Leigh Caldwell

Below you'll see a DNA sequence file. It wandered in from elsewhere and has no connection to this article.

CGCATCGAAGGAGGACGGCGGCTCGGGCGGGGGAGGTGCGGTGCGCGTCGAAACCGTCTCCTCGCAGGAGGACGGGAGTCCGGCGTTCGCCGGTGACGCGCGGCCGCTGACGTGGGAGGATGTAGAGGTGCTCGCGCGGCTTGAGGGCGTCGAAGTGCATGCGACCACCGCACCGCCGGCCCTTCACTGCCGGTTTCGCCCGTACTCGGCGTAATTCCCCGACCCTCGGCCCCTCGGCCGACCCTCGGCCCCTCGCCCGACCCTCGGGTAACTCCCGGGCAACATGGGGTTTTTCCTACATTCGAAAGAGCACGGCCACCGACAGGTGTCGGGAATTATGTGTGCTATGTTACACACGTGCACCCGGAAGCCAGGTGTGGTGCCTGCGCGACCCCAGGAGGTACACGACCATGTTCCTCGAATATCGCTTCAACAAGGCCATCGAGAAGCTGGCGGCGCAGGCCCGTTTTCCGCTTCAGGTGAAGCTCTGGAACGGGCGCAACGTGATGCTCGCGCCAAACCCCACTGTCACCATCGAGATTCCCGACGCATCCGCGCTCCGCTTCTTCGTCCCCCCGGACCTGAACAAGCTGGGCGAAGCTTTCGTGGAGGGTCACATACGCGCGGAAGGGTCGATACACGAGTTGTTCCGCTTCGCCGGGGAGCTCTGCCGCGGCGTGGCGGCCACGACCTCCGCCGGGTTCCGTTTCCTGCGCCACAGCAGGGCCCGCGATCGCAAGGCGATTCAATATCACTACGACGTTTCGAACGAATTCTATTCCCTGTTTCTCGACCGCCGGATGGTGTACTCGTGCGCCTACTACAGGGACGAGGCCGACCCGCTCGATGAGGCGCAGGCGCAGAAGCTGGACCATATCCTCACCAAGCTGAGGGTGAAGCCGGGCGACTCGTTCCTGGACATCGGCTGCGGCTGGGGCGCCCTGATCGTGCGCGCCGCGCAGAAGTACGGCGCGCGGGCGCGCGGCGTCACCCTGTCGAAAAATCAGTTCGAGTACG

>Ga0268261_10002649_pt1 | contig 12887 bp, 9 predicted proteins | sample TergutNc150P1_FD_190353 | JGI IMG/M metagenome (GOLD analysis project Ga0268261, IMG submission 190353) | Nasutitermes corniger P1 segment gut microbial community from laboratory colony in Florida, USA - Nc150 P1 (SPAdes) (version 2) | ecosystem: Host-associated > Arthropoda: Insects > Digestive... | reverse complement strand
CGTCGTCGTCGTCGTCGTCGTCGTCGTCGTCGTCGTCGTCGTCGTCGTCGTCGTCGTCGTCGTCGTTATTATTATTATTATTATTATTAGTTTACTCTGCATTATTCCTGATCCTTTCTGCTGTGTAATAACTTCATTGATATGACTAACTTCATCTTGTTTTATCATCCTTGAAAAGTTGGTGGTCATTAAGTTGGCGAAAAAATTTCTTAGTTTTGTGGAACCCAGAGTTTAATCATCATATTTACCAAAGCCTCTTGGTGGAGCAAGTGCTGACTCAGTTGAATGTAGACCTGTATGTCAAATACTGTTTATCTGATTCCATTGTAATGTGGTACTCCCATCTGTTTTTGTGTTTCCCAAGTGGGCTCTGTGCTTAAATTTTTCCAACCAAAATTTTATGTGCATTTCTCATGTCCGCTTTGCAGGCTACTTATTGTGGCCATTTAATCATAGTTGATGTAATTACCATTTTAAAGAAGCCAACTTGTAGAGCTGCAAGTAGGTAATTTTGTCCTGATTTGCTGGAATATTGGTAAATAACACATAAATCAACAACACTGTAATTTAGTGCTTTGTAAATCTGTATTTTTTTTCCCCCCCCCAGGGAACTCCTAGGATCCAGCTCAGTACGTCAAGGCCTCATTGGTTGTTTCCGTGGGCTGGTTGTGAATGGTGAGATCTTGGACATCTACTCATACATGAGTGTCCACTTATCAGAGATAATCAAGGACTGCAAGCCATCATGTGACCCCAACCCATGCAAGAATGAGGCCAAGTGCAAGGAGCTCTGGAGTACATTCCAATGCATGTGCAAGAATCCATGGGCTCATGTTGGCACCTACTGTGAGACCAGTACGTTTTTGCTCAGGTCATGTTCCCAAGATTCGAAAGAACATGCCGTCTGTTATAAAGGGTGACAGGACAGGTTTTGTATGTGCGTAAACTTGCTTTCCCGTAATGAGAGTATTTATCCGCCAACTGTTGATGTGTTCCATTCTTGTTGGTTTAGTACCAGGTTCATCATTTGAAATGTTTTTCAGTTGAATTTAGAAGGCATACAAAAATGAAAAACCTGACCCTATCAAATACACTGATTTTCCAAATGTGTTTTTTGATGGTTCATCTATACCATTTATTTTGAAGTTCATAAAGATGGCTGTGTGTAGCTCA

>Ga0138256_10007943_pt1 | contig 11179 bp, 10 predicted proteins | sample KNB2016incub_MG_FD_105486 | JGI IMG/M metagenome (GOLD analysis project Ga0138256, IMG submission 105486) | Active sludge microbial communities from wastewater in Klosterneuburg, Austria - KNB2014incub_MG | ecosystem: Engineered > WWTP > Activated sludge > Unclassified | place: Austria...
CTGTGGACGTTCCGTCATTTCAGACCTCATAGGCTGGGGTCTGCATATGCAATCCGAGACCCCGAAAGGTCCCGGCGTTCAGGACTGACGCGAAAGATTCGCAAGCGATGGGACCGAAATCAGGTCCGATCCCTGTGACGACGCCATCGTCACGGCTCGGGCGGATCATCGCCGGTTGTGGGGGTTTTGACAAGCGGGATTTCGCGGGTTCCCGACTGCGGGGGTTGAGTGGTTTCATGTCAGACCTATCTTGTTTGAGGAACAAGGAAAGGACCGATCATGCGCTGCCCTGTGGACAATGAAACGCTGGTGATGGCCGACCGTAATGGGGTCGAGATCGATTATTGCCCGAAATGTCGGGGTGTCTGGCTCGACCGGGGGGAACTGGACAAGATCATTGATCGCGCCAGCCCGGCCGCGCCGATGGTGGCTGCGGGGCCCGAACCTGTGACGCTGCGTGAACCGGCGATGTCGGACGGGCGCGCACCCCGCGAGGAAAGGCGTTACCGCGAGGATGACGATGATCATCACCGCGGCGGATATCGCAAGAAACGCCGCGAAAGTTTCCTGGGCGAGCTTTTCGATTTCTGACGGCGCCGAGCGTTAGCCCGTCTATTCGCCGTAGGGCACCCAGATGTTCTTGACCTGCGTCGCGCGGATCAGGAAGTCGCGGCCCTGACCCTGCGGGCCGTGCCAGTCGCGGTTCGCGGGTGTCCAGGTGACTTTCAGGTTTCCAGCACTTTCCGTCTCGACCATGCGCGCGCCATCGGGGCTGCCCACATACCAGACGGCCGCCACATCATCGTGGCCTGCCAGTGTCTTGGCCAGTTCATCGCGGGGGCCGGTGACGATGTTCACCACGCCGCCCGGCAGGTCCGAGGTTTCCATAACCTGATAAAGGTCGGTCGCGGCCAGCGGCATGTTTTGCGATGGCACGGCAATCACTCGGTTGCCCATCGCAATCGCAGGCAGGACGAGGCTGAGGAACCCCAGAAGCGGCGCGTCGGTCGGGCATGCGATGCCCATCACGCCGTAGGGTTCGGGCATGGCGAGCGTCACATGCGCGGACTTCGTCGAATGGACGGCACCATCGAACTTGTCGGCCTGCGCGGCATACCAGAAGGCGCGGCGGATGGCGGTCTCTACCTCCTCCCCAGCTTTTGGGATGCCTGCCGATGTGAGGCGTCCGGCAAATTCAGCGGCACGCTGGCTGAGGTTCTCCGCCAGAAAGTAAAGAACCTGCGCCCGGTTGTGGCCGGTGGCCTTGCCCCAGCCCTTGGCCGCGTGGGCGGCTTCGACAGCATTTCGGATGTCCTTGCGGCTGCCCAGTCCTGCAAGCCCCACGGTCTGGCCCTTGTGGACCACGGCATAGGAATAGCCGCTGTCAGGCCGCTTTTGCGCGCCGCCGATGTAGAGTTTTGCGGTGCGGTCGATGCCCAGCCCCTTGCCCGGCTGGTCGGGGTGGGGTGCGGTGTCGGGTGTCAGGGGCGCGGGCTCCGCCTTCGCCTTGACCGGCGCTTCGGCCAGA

Traditional choice-based conjoint methods are based on an unrealistically rational model of consumer decision-making. These methods work accurately only if we assume that consumers can process all the information given to them, weigh it up and make a calculated, accurate decision. Modern discoveries in behavioural economics make it clear that these assumptions are incorrect. To accurately understand consumers’ decisions and preferences, conjoint methods must be updated to include behavioural understanding. This paper presents five ways in which this can be done: rank-finding conjoint, goal-attribute conjoint, intangible-attribute conjoint, algorithmic conjoint and contextual conjoint. Each of these extensions to the standard conjoint method can explore a specific aspect of the decision-maker’s psychology, and together they result in a much deeper and more accurate reading of consumer behaviour and desires.

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